Way back in 1972, three white boys drove into the black part of town with an eye toward starting some trouble. One boy wound up dead and the lives of three boys were changed forever. Now it's forty years later and Charles Baker thinks someone owes him for the year he did in prison...
Once again, George Pelecanos serves up a tale of redemption and forgetting the past, set against his usual Washington DC backdrop. Of all the George Pelecanos books I've read, this one is the least like a crime novel, although it does have some crime elements, most of which have to do with Charles Baker.
Alex Pappas, diner owner, has a chance encounter with Raymond Monroe, one of the black boys involved in the incident in his past that left him scarred both emotionally and physically. Raymond's brother James is the one charged with the shooting of Pappas' best friend back in the 70's. Meanwhile, Charles Baker, friend of the Monroe boys, is a waste of skin who's living with the mother of an aspiring drug dealer and begins planning to take over the youth's drug business.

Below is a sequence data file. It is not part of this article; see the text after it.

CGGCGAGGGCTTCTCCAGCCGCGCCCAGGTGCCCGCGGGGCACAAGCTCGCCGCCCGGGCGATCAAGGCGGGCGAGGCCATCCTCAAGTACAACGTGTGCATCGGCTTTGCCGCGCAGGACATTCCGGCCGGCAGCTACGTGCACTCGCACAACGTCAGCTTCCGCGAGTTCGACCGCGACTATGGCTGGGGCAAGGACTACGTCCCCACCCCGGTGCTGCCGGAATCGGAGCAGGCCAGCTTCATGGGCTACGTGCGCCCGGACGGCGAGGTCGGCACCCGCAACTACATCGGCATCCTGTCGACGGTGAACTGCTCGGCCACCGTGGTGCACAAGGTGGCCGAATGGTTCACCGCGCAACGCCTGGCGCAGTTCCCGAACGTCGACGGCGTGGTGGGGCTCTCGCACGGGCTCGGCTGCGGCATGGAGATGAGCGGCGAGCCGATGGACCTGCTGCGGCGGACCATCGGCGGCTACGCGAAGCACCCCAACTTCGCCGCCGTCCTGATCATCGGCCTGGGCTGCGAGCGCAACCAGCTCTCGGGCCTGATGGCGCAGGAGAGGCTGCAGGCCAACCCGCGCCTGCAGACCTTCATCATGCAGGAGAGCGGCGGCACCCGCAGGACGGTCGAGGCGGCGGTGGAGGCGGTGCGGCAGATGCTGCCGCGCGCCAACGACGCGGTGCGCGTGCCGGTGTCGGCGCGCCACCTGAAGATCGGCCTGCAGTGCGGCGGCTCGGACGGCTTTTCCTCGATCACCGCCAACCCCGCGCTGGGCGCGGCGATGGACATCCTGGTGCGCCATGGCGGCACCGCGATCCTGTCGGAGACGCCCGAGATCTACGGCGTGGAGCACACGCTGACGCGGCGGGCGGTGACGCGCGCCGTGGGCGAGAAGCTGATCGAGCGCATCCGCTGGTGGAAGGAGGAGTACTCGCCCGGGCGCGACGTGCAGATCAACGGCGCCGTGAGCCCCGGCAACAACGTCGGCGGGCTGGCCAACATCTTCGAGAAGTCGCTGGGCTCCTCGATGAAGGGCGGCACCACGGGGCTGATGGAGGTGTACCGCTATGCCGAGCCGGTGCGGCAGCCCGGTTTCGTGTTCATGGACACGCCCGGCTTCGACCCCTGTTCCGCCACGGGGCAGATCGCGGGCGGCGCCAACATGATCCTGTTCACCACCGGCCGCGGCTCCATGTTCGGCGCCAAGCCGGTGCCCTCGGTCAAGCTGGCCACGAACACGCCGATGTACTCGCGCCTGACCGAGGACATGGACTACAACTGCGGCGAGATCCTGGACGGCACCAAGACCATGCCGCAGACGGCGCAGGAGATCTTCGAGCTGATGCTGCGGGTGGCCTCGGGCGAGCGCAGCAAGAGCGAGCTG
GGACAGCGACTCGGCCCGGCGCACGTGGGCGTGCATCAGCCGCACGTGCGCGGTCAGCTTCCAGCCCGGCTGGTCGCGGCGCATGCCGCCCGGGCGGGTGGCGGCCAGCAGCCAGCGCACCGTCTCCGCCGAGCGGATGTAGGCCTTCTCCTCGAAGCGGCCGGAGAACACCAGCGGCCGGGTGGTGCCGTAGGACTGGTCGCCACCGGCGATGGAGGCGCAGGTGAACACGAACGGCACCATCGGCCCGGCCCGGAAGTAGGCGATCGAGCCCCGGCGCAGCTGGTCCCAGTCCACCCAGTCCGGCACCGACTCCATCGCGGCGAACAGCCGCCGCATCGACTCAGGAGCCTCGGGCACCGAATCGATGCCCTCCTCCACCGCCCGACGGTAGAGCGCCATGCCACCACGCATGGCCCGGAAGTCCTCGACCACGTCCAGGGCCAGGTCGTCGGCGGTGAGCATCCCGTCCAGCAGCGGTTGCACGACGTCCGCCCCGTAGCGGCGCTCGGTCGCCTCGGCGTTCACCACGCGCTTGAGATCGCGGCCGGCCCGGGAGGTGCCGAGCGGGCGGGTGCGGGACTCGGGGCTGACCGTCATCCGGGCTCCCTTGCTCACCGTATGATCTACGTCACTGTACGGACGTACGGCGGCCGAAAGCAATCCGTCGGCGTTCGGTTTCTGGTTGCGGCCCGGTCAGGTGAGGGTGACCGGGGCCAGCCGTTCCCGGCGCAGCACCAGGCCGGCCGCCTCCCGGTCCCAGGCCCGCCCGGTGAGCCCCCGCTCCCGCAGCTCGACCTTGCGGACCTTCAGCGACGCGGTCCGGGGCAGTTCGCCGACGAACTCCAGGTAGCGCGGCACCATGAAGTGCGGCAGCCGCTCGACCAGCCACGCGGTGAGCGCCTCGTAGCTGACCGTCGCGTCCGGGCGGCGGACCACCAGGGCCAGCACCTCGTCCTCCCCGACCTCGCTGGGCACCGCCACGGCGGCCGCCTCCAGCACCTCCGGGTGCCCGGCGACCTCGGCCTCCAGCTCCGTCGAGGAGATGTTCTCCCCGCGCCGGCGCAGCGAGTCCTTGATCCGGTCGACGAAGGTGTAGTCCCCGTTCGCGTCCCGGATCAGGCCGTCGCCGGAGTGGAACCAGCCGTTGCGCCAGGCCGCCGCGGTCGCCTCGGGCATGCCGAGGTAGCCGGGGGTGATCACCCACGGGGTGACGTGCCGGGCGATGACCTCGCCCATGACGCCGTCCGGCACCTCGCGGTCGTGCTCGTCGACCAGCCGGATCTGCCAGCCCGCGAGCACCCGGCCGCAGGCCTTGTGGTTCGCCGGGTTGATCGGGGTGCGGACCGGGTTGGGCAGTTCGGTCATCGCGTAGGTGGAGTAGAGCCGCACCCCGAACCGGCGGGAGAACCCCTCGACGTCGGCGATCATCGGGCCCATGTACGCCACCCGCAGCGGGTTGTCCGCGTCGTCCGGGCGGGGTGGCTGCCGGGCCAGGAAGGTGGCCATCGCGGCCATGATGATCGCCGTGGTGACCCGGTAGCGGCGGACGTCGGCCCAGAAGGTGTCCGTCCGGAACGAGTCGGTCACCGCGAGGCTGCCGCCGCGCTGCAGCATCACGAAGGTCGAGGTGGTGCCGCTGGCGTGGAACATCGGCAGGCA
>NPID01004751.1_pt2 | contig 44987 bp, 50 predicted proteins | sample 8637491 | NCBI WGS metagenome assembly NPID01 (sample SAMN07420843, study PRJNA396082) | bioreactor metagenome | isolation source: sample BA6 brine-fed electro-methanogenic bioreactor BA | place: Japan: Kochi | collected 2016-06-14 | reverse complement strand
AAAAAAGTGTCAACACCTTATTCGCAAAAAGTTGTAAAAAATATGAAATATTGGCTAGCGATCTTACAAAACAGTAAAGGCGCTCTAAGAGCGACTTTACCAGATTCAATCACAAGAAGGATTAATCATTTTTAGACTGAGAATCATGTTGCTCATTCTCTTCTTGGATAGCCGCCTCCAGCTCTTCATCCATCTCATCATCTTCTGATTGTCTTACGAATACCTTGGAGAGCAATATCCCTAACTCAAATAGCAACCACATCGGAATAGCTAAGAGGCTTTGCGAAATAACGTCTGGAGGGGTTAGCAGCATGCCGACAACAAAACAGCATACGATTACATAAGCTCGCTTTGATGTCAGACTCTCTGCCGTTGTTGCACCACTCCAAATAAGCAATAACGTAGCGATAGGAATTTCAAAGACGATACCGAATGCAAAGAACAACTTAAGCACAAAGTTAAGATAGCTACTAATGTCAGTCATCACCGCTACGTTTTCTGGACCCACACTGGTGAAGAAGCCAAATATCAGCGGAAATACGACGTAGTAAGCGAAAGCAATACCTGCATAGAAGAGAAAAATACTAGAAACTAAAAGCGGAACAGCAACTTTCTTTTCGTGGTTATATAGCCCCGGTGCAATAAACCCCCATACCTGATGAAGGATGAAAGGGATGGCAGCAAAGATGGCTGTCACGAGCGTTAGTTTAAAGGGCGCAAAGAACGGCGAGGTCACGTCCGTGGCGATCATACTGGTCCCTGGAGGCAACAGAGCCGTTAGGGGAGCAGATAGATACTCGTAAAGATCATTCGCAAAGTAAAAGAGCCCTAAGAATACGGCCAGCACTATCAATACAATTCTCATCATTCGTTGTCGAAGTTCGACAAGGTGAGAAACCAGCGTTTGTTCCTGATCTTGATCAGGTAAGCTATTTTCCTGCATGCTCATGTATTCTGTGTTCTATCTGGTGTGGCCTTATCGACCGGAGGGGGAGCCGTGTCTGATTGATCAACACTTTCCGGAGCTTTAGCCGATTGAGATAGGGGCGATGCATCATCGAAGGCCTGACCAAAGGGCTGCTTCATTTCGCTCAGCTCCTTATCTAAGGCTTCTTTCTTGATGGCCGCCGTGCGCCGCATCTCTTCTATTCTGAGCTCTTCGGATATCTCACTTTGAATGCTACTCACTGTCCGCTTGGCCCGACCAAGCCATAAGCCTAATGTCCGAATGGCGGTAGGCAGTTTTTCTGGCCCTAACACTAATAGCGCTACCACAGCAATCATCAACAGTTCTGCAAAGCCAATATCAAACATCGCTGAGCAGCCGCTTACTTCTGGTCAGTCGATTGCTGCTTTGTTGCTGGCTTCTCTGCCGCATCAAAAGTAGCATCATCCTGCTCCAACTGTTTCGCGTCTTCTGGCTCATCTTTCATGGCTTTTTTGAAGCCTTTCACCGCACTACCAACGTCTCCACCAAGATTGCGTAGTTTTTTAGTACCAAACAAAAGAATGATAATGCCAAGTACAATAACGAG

Like a lot of Pelecanos' novels, one of the themes in The Turnaround is that it's possible to rise above rough beginnings or let them drag you down. It's also about talking about cars, basketball, music, and the restaurant business.
There's not a lot I have to say about this novel. It's a character driven book, even more than most of Pelecanos' books, and there's not a whole lot that actually happens aside from Charles Baker trying to shake people down and getting out of his depth. That being said, I couldn't wait for someone to take Baker out.
I wasn't too excited about this one after reading the dust jacket and mostly read it to get it out of the way. It's more literary than most of Pelecanos' books and pretty well written. Three stars.